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Republicans Respond to Immunity Ruling With Triumph, and Democrats With Dismay

Republicans Respond to Immunity Ruling With Triumph, and Democrats With Dismay

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In reactions mirroring the ideological split of the Supreme Court justices in their ruling granting presidents immunity for official actions, Republicans expressed triumph on Monday and Democrats dismay.

Senator J.D. Vance of Ohio was the first of former President Donald J. Trump’s top running-mate contenders to weigh in, calling the decision “a massive win, not just for Trump but the rule of law.”

Other Republicans also praised the ruling as a rejection of what they characterized as Democrats’ using the government against Mr. Trump for political purposes.

Senator Steve Daines of Montana, who leads Republicans’ Senate campaign arm, said the Supreme Court had ended a “sad chapter of Joe Biden’s weaponization of the Justice Department.” Stephen Miller, a top Trump adviser, called the decision “another setback for the Democrat Party’s illegal and unconstitutional crusade to outlaw dissent, jail the opposition leader, impose authoritarian rule, replace democracy with the deep state and liberty with leftwing oligarchy.”

The Justice Department operates independently of the president, and there is no evidence that President Biden has had any involvement in its prosecution decisions.

Mr. Trump wants to eliminate the department’s independence and has called for prosecuting his political opponents, purging federal agencies of civil servants who might oppose his policies and greatly expanding executive power.

Democrats expressed fear for the future of American democracy, as Justices Sonia Sotomayor, Elena Kagan and Ketanji Brown Jackson did in their dissenting opinion. “Simply frightening. May God have mercy on this nation,” Jaime Harrison, the chairman of the Democratic National Committee, wrote alongside Justice Sotomayor’s quote: “With fear for our democracy, I dissent.”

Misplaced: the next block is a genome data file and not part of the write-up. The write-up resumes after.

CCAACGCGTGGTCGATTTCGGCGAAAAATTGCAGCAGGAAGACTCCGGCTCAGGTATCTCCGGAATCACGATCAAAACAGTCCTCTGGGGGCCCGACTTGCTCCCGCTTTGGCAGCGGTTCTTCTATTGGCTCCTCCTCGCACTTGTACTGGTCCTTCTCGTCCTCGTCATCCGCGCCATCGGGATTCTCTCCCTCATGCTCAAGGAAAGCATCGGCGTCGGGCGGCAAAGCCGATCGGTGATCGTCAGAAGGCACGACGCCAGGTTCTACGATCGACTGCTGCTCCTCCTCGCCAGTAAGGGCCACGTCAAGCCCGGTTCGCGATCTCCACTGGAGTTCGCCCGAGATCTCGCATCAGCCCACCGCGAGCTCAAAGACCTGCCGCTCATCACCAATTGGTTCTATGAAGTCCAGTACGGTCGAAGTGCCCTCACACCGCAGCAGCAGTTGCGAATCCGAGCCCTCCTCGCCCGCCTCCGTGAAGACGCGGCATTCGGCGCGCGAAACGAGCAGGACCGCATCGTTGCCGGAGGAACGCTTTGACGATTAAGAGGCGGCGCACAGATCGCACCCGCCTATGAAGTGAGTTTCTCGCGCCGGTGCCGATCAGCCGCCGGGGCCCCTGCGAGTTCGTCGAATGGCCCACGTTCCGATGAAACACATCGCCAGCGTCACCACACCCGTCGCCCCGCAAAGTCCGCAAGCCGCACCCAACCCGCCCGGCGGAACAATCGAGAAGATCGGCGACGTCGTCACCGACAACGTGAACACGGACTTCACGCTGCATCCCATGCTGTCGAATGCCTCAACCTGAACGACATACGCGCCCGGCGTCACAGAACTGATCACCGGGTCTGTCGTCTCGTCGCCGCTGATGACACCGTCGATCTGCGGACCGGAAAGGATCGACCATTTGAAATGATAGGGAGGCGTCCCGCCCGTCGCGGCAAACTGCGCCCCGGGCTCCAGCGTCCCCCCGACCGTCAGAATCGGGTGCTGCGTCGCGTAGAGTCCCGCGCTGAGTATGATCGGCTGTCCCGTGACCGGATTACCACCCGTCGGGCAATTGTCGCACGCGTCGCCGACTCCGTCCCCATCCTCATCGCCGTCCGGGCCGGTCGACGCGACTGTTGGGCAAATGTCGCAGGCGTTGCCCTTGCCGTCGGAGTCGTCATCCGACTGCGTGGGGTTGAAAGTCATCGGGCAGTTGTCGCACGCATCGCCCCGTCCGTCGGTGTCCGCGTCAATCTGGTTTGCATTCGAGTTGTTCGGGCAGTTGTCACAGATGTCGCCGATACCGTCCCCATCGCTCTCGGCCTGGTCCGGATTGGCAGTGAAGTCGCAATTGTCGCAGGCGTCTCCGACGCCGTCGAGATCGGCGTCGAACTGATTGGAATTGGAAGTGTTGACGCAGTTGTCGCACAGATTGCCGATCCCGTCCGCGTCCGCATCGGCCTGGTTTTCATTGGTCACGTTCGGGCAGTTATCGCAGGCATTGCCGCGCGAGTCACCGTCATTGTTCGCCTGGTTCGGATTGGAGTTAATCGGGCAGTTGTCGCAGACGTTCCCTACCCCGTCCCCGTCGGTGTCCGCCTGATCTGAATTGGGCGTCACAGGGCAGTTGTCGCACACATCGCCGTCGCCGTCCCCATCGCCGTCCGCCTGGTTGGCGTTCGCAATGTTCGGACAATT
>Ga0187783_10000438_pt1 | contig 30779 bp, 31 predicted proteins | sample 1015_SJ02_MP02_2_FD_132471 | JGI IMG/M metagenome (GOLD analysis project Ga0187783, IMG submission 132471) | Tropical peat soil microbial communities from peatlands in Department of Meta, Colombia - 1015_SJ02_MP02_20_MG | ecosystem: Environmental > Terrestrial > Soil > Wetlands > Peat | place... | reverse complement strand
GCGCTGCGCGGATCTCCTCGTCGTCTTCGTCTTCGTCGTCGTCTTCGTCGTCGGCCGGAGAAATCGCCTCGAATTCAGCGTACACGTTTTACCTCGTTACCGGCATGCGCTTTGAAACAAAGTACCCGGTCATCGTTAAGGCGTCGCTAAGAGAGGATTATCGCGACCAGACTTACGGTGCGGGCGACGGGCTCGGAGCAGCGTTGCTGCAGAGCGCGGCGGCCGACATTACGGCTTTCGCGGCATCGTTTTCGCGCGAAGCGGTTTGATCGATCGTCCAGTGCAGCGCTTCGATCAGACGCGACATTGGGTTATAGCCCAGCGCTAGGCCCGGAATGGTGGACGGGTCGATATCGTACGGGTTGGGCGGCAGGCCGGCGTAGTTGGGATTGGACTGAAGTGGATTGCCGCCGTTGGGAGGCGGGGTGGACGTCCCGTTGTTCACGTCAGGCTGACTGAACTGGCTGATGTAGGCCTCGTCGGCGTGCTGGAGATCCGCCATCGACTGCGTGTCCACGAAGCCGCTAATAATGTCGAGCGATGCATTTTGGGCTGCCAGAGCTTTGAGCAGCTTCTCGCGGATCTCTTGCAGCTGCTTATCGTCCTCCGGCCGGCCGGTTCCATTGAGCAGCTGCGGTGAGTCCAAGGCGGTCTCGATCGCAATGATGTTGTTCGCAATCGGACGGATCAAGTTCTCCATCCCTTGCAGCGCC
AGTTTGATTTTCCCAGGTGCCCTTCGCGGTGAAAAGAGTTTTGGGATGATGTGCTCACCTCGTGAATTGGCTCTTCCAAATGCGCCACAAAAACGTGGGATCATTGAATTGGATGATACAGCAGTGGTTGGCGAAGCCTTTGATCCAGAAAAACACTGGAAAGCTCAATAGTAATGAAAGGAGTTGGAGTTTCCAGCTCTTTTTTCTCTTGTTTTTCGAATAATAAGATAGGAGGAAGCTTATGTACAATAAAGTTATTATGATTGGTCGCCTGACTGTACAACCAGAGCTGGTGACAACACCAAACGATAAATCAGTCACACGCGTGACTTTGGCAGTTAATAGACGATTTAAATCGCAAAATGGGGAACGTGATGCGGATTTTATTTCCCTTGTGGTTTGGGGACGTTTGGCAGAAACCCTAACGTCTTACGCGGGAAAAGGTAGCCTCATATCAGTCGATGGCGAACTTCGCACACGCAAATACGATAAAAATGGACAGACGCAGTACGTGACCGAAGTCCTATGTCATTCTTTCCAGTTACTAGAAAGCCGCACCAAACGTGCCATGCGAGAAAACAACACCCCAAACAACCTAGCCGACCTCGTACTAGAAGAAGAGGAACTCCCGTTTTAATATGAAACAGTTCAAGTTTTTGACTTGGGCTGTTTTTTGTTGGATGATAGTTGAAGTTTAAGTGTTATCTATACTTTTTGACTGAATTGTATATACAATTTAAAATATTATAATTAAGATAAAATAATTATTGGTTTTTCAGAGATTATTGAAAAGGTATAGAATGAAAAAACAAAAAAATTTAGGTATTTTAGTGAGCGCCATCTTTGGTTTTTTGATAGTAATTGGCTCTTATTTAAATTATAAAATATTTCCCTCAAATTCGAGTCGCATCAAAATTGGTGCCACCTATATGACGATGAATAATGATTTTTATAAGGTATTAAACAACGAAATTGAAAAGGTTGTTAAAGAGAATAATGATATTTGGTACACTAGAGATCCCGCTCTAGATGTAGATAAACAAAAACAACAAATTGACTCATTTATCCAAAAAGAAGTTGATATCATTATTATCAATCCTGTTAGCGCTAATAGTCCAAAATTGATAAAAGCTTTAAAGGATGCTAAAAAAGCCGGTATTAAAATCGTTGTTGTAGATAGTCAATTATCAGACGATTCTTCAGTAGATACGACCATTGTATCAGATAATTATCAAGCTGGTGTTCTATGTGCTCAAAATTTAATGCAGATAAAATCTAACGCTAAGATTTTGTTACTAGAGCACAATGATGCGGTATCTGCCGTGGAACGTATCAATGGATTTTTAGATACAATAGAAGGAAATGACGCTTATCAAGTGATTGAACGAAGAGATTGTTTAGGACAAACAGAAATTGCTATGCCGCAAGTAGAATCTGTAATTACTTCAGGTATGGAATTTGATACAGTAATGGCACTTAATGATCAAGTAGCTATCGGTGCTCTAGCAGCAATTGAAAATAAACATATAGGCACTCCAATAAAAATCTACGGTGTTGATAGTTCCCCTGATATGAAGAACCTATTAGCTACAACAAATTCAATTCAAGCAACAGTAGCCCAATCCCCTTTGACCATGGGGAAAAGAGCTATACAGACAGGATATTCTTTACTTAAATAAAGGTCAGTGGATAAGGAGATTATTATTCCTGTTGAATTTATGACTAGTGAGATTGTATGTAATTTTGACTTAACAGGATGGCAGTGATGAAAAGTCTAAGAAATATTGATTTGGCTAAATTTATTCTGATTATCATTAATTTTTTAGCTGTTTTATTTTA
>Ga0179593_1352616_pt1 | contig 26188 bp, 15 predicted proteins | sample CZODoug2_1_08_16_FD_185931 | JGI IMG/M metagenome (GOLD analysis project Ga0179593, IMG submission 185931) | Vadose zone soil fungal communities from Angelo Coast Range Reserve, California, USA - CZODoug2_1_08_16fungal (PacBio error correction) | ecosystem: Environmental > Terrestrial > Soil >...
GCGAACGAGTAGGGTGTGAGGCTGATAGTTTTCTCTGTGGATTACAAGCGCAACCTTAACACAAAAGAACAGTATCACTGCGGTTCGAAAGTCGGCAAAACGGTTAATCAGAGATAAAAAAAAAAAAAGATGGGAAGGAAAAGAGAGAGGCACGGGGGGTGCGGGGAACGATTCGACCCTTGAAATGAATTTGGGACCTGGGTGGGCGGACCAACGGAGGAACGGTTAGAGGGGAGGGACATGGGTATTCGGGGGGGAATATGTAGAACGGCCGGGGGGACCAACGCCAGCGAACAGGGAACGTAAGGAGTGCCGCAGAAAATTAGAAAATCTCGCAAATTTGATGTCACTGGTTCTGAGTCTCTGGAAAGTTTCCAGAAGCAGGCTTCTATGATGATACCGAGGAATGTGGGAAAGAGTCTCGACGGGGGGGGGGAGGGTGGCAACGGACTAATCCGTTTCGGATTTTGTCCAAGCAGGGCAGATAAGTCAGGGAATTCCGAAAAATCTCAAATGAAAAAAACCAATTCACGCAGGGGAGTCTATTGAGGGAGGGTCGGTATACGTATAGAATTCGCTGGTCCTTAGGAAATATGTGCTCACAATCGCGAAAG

Mr. Biden’s deputy campaign manager, Quentin Fulks, said on a call with reporters that the Supreme Court had “handed Donald Trump the keys to a dictatorship.” Shortly before that, the Biden campaign put out a statement saying that the ruling did not change the facts of Mr. Trump’s actions leading up to and on Jan. 6, 2021: “Donald Trump snapped after he lost the 2020 election and encouraged a mob to overthrow the results of a free and fair election,” it said.

“Our democracy has been gravely wounded,” Eric H. Holder Jr., who served as attorney general under President Barack Obama, wrote in a post on social media, saying the Supreme Court had given presidents free rein to commit crimes. “There is no basis in the Constitution for this Court constructed monstrosity.”

Representative Alexandria Ocasio-Cortez of New York said the Supreme Court had been “consumed by a corruption crisis” and pledged to file articles of impeachment, though she did not specify against which justices. Justices Samuel A. Alito Jr. and Clarence Thomas have been under scrutiny because a flag associated with the “Stop the Steal” movement flew outside Justice Alito’s house after the 2020 election, and Justice Thomas’s wife was involved with efforts to overturn the election.

Supreme Court justices can be impeached, but only one has been — more than 200 years ago — and Republicans currently control the House.

Senator Chuck Schumer of New York, the Democratic leader, called Monday “a sad day for America” and added, “Treason or incitement of an insurrection should not be considered a core constitutional power afforded to a president.”

The district court judge overseeing Mr. Trump’s trial in Washington will have to determine whether his specific actions are protected under the ruling. That will take time and very likely delay a trial past the election — at which point, if Mr. Trump wins, he could order the Justice Department to end the case.

“I don’t see how this case could go forward before the election,” Alina Habba, a lawyer for Mr. Trump, said on Fox News.

Outside groups focused on democracy also condemned the ruling.

“The Court has issued an instruction manual for lawbreaking presidents,” said Michael Waldman, the president of the Brennan Center for Justice at New York University. “Make sure you conspire only with other government employees. You’ll never be held to account.”

Michael Gold, Simon J. Levien and Mattathias Schwartz contributed reporting.

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